Decided: October 17, 1932.
WILLIAM DOOLEY, PLAINTIFF-RESPONDENT,
SAUNDERS U-DRIVE COMPANY, DEFENDANT-APPELLANT
On appeal from the Supreme Court.
For the appellant, John A. Laird.
For the respondent, William Herda Smith.
[109 NJL Page 296]
The opinion of the court was delivered by
CAMPBELL, CHANCELLOR. This is an appeal from a judgment in favor of the plaintiff below, who, while crossing a highway, was struck and injured by an automobile operated by one Philip Canizza, one of the defendants below. The Saunders U-Drive Company alone appeals from the judgment and assigns three grounds why such judgment should be reversed.
The first of these grounds is that the trial court erred in refusing to nonsuit the plaintiff.
The only reason advanced upon this motion was that the plaintiff below was guilty of negligence, as a matter of law, which negligence contributed to the happening.
Our consideration of the proofs does not bring us to this conclusion, but, on the contrary, that they presented a jury question. The result reached by us upon this ground, therefore, is that there was no error in refusing to grant the motion to nonsuit.
The second ground for reversal is that the trial court erred in refusing to direct a verdict in favor of the appellant.
In that respect we find there was error. The motion to direct was placed upon the ground that there was no proof showing that the appellant was in any manner responsible or legally liable for the happening. The driver of the car testified that he hired the car from the appellant and that in the use and operation of the car he was in and about his own business affairs and pleasure.
The learned trial judge took the position that, it having been shown that the car was owned by the appellant, and the testimony of the driver, being all that there was to overcome the presumption that it was being operated for the owner as laid down in Mahan v. Walker, 97 N.J.L. 304, and his veracity having been attacked by contrary proofs upon the question of his negligence, it therefore became a jury question whether or not his testimony upon the point in question was true and overcame the foregoing presumption.
But we conclude that in this respect the trial judge was in error and misconstrued our conclusions in Doran v. Thomsen, 76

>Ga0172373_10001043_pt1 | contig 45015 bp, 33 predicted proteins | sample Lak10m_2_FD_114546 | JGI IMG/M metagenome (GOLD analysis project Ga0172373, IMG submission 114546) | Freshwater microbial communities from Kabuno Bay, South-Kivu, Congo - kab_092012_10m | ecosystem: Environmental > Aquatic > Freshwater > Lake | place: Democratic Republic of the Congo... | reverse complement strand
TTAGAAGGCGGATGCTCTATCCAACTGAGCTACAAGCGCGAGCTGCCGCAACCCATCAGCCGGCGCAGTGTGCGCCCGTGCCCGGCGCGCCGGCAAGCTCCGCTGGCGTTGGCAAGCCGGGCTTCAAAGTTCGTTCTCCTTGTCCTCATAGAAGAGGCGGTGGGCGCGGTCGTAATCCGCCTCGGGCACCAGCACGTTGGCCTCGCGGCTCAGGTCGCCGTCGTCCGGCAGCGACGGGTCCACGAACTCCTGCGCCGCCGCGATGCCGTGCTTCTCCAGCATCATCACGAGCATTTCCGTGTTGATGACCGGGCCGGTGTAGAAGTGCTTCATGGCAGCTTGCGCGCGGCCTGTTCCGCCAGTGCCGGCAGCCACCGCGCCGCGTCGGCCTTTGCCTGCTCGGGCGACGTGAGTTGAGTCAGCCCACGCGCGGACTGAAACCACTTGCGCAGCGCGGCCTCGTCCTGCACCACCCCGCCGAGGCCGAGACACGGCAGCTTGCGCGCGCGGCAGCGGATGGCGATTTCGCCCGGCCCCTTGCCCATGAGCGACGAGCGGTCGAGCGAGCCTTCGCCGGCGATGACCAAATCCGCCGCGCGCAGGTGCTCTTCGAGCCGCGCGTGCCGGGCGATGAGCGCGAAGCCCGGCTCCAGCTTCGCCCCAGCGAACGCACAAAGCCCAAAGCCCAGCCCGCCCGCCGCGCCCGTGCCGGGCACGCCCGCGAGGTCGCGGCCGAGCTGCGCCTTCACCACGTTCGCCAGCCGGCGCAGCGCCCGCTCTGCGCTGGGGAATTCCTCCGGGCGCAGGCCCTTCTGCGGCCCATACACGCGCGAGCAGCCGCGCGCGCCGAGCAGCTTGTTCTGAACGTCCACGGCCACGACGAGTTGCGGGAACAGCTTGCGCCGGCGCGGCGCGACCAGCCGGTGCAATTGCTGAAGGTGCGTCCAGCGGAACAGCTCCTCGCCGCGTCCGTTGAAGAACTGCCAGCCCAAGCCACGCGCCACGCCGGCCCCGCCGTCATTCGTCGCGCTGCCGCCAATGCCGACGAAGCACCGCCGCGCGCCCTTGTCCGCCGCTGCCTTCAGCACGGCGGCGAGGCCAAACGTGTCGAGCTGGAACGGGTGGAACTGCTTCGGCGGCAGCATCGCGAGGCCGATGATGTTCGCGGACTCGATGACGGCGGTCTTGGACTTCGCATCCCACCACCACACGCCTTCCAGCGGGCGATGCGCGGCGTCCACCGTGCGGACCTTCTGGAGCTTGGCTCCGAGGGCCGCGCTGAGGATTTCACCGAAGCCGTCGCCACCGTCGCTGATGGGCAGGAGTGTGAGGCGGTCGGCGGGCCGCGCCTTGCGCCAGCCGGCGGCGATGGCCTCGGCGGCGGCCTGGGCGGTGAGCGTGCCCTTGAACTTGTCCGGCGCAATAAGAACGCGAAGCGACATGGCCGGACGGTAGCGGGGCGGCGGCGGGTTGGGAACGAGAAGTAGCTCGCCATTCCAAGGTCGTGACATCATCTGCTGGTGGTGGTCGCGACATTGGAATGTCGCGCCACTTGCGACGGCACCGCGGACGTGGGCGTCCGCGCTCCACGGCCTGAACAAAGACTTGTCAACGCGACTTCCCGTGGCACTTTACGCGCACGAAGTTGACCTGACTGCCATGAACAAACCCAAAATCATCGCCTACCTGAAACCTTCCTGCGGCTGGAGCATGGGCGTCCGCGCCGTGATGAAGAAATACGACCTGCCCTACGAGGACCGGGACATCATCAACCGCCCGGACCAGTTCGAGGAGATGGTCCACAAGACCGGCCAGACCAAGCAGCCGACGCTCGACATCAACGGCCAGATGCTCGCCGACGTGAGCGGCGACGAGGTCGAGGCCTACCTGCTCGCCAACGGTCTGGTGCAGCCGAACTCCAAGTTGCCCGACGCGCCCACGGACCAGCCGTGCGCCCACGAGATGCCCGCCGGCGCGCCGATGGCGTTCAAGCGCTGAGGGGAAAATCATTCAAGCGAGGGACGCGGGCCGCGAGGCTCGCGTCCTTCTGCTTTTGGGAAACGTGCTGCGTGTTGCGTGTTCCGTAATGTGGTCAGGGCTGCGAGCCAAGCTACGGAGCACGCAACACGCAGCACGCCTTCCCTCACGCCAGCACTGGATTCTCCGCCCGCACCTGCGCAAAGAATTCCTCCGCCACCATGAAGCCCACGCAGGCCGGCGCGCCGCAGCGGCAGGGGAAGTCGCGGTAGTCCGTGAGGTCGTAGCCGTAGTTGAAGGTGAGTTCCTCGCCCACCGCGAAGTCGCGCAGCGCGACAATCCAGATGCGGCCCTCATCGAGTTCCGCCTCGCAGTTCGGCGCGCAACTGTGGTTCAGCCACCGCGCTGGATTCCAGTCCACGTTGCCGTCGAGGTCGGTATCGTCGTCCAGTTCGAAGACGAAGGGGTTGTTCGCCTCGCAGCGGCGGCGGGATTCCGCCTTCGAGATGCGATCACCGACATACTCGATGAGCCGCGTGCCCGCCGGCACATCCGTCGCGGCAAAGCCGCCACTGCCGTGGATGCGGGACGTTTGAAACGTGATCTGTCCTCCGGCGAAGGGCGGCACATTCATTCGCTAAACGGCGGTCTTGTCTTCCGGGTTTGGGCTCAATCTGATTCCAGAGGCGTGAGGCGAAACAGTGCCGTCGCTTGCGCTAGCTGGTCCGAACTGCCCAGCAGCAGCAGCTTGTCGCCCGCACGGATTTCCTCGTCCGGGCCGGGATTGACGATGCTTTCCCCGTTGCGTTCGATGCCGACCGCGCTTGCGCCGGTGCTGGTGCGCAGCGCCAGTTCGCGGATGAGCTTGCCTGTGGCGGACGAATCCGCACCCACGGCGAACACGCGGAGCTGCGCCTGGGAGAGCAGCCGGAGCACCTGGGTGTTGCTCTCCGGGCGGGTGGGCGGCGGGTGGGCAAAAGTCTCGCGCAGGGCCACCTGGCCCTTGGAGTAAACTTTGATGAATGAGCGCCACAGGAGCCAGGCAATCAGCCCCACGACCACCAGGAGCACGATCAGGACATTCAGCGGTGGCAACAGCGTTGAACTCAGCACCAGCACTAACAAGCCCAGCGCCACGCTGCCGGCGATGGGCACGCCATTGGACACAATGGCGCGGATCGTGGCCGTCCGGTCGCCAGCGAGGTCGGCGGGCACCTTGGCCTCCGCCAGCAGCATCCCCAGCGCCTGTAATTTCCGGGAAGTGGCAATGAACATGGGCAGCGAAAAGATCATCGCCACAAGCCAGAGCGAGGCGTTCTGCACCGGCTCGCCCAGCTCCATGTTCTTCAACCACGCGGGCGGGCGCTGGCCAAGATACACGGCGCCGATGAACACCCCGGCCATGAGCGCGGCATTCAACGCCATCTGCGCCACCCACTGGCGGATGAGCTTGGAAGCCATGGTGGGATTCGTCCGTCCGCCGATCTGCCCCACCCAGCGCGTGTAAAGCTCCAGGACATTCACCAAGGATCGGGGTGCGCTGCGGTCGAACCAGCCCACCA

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N.J.L. 754; Crowell v. Padolsky, 98 Id. 552; Tischler v. Steinholtz, 99 Id. 149; Mauer v. Brown, 106 Id. 284, and Patterson v. Surpless, 107 Id. 305.
All of these cases hold that the presumption of ownership and operation set up by Mahan v. Walker, supra, is overcome by uncontradicted evidence to the contrary. Upon this question there was such proof. That the same witness may have been contradicted and his testimony attacked upon the question of the actual happening which caused the injury of the plaintiff below is entirely beside the question. It properly presented a matter requiring the finding of the jury upon that particular question. His testimony upon the question of the liability of the appellant, however, was not attacked or controverted by any other proofs, nor was it subject to contradictory interpretations. Under such conditions the motion for direction of verdict should have been granted and it was error not to have done so.
The remaining ground of appeal is directed at the instruction of the trial court to the jury upon this same point and as the verdict should have been directed in favor of the appellant it is unnecessary to consider it.
The judgment under review is reversed, with costs.
For affirmance -- None.
For reversal -- THE CHANCELLOR, TRENCHARD, PARKER, LLOYD, CASE, BODINE, DONGES, BROGAN, VAN BUSKIRK, KAYS, DEAR, WELLS, KERNEY, JJ. 13.